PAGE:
A remote settlement in the mountains of the former Tibetan province of Kham, here you can get a semblance of the spectacle of monastic life through a visit to Baiyu Si (Baiyul; 3150m), a small monastery village of striking beauty. Wander the temples and observe the 200 monks living here, then explore the maze of lanes that wind among the red and white houses clinging to the hillside.
The original monastery, built in 1665, grew to be one of the six most influential monasteries of the Nyingma (Red Hat) sect. It has been restored and rebuilt several times, and at its height had more than 1000 monks before it was destroyed during the Cultural Revolution. The monastery was rebuilt in 1982 with a combination of private and government funds.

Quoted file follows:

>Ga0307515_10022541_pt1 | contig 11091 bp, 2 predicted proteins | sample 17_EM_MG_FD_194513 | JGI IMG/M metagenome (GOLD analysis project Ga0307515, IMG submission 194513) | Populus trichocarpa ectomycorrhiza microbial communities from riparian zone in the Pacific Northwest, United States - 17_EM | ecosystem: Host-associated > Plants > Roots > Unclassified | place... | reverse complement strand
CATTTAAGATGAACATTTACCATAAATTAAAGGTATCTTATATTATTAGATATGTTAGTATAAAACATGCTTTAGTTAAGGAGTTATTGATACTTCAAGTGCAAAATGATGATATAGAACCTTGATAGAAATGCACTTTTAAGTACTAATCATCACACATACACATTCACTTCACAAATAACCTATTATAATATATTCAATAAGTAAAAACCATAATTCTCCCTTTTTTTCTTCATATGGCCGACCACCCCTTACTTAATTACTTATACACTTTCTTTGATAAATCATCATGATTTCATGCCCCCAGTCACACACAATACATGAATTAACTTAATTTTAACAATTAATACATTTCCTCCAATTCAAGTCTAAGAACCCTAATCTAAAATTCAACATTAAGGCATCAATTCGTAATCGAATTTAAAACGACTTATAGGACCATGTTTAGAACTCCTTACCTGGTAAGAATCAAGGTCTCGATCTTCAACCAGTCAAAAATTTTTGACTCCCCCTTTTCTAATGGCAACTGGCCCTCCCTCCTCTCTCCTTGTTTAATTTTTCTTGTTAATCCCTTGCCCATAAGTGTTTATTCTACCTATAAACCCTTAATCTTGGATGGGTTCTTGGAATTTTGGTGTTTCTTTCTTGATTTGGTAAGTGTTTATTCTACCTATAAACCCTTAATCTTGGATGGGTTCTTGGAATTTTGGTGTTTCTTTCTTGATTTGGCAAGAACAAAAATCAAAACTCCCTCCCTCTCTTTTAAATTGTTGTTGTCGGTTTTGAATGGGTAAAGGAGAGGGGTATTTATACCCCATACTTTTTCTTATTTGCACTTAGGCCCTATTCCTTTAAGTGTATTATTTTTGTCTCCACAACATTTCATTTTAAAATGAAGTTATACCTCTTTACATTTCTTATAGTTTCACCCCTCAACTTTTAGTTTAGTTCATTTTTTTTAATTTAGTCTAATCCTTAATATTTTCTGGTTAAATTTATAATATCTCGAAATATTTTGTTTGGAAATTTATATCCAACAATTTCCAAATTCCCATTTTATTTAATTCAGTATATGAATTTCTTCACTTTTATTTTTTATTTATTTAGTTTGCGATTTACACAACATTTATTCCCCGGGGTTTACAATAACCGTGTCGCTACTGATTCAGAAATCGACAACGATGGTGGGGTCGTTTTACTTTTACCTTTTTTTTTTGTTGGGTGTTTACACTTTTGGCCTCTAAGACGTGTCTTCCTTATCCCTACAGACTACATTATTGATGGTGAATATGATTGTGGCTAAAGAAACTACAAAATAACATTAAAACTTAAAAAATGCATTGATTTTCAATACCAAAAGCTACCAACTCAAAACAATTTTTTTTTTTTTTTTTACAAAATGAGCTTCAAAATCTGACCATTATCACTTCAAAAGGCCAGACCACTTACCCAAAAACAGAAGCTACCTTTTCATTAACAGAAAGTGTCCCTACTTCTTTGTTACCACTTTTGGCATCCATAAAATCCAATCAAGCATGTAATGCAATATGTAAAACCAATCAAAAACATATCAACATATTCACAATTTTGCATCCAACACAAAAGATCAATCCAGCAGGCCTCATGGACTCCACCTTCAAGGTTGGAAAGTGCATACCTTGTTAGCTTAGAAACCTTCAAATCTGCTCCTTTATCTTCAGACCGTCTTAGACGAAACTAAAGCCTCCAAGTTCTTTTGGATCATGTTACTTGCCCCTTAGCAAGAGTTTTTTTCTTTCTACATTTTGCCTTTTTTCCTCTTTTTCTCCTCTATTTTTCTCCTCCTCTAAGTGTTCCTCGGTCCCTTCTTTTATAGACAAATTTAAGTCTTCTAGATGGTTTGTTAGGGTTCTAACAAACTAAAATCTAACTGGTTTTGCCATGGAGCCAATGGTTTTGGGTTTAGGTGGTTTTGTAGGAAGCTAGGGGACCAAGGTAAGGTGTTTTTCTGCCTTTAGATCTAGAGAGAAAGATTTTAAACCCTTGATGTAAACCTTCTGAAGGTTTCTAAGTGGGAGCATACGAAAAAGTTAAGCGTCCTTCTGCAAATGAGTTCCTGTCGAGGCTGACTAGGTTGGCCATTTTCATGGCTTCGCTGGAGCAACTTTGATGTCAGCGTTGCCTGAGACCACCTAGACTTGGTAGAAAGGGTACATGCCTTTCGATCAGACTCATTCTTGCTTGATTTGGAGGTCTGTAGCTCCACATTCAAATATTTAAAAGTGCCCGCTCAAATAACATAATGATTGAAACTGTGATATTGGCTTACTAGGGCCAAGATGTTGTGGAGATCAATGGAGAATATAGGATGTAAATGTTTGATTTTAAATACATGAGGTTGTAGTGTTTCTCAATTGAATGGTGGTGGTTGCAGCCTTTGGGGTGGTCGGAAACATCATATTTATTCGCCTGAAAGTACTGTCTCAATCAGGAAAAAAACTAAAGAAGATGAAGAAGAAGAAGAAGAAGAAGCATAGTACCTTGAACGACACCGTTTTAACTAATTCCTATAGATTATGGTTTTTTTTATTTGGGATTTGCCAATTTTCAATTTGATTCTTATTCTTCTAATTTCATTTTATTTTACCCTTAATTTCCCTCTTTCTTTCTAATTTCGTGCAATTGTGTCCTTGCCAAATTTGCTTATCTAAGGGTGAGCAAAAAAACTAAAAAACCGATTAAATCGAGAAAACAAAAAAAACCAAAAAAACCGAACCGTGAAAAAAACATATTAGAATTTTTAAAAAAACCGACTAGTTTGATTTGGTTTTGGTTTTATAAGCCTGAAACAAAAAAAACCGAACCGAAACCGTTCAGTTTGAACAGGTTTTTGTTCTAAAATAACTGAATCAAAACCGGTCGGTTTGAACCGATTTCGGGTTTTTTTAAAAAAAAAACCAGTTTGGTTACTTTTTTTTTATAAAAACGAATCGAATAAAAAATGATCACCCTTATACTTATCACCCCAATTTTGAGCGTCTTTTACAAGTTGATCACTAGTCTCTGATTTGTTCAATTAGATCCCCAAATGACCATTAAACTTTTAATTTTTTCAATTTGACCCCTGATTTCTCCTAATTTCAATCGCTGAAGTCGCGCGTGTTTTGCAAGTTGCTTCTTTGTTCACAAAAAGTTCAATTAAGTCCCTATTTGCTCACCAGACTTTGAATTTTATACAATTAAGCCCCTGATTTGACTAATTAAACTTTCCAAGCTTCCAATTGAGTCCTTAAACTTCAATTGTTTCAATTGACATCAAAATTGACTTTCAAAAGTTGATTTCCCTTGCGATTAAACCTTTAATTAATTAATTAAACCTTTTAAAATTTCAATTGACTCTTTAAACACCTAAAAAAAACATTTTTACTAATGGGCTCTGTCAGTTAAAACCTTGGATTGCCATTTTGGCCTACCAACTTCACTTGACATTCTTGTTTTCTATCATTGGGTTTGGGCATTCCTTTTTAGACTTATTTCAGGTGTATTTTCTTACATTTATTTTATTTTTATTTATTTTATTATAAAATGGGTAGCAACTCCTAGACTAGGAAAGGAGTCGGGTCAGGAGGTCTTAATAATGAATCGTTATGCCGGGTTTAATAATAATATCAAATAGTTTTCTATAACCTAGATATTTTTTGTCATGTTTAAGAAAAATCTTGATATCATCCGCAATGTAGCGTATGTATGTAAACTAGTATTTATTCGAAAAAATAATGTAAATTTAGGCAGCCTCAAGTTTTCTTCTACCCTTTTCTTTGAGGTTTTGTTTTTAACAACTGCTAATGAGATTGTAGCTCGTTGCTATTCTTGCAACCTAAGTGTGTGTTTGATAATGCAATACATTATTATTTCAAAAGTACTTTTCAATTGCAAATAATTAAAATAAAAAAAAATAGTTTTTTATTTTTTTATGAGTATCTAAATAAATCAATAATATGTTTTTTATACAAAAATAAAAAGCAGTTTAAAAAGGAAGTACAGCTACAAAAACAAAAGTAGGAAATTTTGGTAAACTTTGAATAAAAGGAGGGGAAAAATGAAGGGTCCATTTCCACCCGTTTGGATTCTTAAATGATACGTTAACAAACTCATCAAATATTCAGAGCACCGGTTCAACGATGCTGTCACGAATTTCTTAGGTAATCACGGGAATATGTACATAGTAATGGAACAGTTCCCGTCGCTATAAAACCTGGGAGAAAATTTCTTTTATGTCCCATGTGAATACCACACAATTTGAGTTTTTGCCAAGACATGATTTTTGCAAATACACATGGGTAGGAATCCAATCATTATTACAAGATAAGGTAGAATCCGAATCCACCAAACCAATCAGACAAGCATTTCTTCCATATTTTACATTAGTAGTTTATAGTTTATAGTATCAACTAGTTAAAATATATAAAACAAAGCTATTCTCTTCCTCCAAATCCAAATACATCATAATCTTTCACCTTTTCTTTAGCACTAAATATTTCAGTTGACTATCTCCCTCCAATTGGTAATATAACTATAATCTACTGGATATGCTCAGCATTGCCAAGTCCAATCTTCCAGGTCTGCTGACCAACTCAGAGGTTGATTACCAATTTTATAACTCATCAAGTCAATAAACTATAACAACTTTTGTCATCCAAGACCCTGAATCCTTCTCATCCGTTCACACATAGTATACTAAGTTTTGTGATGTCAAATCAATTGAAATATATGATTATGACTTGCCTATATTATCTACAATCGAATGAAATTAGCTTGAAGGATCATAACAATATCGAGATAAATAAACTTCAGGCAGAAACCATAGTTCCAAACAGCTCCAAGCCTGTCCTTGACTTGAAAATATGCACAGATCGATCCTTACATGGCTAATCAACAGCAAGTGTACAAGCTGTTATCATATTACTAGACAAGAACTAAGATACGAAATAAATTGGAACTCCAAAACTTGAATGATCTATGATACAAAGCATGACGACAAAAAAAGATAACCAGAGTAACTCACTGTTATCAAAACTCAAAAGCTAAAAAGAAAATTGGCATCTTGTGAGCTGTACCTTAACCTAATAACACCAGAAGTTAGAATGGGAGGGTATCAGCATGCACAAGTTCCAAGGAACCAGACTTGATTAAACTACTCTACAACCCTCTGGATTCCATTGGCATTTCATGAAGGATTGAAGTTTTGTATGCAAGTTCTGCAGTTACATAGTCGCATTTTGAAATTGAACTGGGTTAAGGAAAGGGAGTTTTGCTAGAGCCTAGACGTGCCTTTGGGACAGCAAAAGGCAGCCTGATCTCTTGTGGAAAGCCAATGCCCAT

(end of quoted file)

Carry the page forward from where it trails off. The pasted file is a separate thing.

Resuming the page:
The monastery has a small printing operation in a building just uphill from the main halls. On the 2nd floor, you can watch carvers create delicate script in reverse as they cut away intricate designs out of small wooden blocks.
The monastery village infrastructure remains rudimentary; raw sewage flows onto the paths after rains. There are no restaurants or guesthouses, so head back down into the modern town below.
From the Baiyu bus station the temple is a 2km slog uphill through the lanes of the modern city, or accessible by car via a steep paved road on the northern edge of town.
At the time of research foreigners were forbidden from visiting the town.